This work brings together a new generation of drug historians and new historical sources to uncover the history of the drug trade and its regulations. While the US and Mexican governments developed anti-drug discourses and policies, which criminalized both high-profile traffickers and small-time addicts, these authorities also employed the criminals and cash connected to the drug trade to pursue more pressing political concerns. The politics, socioeconomic relations, and criminal justice system of modern Mexico has been shaped by standing public and covert state policies as well as by the interaction of subnational trajectories of drug production and trafficking. The essays in this study explore this complicated narrative and provide insight into Mexico's history and the wider contemporary global drug trade.
With a nasty irony, contemporary Mexico's most important phenomenon, the drug trade, has been the least historically understood. This book changes that. The methodological, conceptual, and empirical heft of Histories of Drug Trafficking in Twentieth-Century Mexico make it essential reading for scholars of modern Mexico.'--Paul Gillingham, author of Cuauhtémoc's Bones: Forging National Identity in Modern Mexico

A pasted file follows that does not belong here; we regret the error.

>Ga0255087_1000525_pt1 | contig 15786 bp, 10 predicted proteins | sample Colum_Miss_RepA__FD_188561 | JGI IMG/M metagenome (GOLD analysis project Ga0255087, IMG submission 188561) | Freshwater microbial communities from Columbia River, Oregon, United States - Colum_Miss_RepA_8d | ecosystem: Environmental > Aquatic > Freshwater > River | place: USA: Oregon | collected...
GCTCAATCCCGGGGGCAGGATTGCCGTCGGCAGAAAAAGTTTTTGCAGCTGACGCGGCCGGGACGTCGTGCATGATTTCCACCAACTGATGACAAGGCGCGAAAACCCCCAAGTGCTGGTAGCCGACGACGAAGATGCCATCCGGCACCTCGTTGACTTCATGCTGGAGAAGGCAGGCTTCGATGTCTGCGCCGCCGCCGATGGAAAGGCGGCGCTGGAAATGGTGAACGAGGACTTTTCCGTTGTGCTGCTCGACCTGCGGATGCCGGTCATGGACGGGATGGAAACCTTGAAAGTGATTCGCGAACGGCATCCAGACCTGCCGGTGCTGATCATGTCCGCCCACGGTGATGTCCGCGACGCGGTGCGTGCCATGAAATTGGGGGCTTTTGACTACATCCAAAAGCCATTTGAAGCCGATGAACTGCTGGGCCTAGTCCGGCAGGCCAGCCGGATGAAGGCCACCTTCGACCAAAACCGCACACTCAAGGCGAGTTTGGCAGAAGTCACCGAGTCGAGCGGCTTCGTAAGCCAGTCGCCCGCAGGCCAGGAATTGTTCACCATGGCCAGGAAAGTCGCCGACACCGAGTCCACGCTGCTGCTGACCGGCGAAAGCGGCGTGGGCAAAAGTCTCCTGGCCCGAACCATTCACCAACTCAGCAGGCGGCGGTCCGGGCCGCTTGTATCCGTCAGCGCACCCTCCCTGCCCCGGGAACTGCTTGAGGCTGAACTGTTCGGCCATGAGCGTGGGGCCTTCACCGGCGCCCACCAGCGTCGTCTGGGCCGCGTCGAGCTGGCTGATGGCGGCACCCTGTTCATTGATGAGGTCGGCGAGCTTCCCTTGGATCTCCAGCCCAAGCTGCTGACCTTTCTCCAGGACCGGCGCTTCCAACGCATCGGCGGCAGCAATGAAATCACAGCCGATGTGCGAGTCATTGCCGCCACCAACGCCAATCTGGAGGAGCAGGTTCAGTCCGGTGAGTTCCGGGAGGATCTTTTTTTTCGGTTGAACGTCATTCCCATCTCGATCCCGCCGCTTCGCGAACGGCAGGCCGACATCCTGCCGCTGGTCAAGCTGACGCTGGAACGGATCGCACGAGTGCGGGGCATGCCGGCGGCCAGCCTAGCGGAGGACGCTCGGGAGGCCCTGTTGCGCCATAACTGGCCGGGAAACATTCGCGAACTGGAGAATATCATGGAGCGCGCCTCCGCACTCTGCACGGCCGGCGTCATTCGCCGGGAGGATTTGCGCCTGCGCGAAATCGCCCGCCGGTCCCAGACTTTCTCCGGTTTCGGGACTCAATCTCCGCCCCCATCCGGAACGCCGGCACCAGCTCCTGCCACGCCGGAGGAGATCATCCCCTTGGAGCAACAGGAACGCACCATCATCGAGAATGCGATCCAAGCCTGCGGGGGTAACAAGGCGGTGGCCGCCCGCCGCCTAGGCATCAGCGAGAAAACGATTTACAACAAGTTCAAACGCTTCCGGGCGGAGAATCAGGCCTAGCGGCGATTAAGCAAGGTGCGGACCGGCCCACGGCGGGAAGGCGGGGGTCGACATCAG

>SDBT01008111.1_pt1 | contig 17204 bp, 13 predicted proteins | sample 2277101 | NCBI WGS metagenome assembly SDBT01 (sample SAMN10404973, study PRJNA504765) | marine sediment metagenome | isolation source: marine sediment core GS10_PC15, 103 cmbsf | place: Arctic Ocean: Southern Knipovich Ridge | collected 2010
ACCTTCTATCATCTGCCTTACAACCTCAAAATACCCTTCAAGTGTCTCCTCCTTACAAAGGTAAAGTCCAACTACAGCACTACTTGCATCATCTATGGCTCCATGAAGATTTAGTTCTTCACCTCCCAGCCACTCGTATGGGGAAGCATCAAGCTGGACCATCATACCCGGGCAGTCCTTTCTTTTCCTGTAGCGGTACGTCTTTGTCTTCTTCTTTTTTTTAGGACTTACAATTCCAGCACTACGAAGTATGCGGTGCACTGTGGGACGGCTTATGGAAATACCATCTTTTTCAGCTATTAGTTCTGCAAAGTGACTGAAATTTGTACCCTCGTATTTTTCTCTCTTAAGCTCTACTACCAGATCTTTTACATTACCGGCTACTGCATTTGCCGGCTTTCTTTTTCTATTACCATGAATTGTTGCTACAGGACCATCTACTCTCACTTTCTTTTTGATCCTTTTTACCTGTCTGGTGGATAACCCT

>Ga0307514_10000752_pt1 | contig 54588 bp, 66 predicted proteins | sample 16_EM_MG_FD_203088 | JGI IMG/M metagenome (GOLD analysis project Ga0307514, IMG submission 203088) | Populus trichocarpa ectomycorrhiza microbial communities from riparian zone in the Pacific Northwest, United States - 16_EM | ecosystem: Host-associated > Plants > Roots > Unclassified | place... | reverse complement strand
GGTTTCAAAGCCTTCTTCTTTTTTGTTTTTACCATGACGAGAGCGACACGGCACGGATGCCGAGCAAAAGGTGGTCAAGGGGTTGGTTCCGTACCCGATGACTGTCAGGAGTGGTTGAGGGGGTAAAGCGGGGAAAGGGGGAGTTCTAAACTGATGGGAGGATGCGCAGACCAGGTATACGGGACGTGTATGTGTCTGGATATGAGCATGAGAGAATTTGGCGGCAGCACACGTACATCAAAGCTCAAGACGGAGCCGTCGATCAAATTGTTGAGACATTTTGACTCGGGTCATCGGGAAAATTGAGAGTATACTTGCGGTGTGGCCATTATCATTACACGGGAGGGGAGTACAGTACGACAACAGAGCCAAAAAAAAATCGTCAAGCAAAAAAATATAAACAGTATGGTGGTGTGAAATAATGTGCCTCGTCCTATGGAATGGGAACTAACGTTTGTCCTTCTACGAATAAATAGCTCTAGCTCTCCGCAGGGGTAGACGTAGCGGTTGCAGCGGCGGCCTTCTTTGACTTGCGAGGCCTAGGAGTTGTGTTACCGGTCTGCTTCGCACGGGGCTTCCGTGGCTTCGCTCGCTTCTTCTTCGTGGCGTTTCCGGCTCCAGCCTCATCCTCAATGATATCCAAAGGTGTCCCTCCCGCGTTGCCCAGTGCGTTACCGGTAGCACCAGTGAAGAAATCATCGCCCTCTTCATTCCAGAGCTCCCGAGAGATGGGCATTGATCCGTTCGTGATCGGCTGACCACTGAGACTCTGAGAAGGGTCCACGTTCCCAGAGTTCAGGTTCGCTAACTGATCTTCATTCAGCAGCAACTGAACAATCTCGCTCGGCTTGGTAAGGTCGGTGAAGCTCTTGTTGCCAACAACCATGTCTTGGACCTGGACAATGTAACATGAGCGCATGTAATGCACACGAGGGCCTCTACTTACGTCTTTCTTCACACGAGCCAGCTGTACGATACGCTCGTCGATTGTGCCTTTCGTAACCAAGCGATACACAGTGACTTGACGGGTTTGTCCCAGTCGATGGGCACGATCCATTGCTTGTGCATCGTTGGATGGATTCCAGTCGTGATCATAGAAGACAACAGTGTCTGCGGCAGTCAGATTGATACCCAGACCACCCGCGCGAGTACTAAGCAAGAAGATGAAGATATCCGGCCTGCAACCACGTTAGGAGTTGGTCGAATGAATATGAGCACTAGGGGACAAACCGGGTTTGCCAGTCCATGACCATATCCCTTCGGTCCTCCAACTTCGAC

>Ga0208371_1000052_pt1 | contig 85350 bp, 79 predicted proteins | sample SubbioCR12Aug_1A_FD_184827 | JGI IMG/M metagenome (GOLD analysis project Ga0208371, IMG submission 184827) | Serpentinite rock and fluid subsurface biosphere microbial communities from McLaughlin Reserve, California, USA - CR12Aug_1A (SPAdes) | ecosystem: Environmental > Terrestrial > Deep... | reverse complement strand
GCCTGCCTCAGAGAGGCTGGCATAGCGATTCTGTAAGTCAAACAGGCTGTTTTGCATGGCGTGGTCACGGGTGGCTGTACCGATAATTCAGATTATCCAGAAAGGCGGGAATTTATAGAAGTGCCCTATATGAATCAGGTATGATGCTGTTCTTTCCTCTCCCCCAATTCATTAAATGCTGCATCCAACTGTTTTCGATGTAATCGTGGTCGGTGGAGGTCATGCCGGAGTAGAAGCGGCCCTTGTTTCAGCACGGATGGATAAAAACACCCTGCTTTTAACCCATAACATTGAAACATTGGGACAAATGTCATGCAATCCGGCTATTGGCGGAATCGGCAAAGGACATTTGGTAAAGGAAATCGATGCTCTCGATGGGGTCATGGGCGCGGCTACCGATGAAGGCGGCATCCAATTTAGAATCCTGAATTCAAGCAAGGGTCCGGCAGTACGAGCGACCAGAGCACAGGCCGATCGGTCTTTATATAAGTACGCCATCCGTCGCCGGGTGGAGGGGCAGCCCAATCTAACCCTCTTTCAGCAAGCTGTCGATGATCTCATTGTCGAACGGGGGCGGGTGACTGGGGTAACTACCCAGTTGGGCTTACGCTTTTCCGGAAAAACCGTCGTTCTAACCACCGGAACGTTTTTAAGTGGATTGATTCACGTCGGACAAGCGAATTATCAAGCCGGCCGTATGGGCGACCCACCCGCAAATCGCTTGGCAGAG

A cutting-edge, boots-on-the-ground approach to researching drug trafficking provides us with new insights gleaned from archival collections only recently opened to the public.'--Andrae M. Marak, coeditor of Smugglers, Brothels, and Twine: Historical Perspectives on Contraband and Vice in North America's Borderlands
A groundbreaking book. . . . At last, a history of drugs in Mexico that goes beyond kingpins and explores instead the complex network of complicities, political interests, cultural determinants, and economic ramifications underpinning the trade.'--Gema Kloppe-Santamaría, author of In the Vortex of Violence: Lynching, Extralegal Justice, and the State in Post-Revolutionary Mexico
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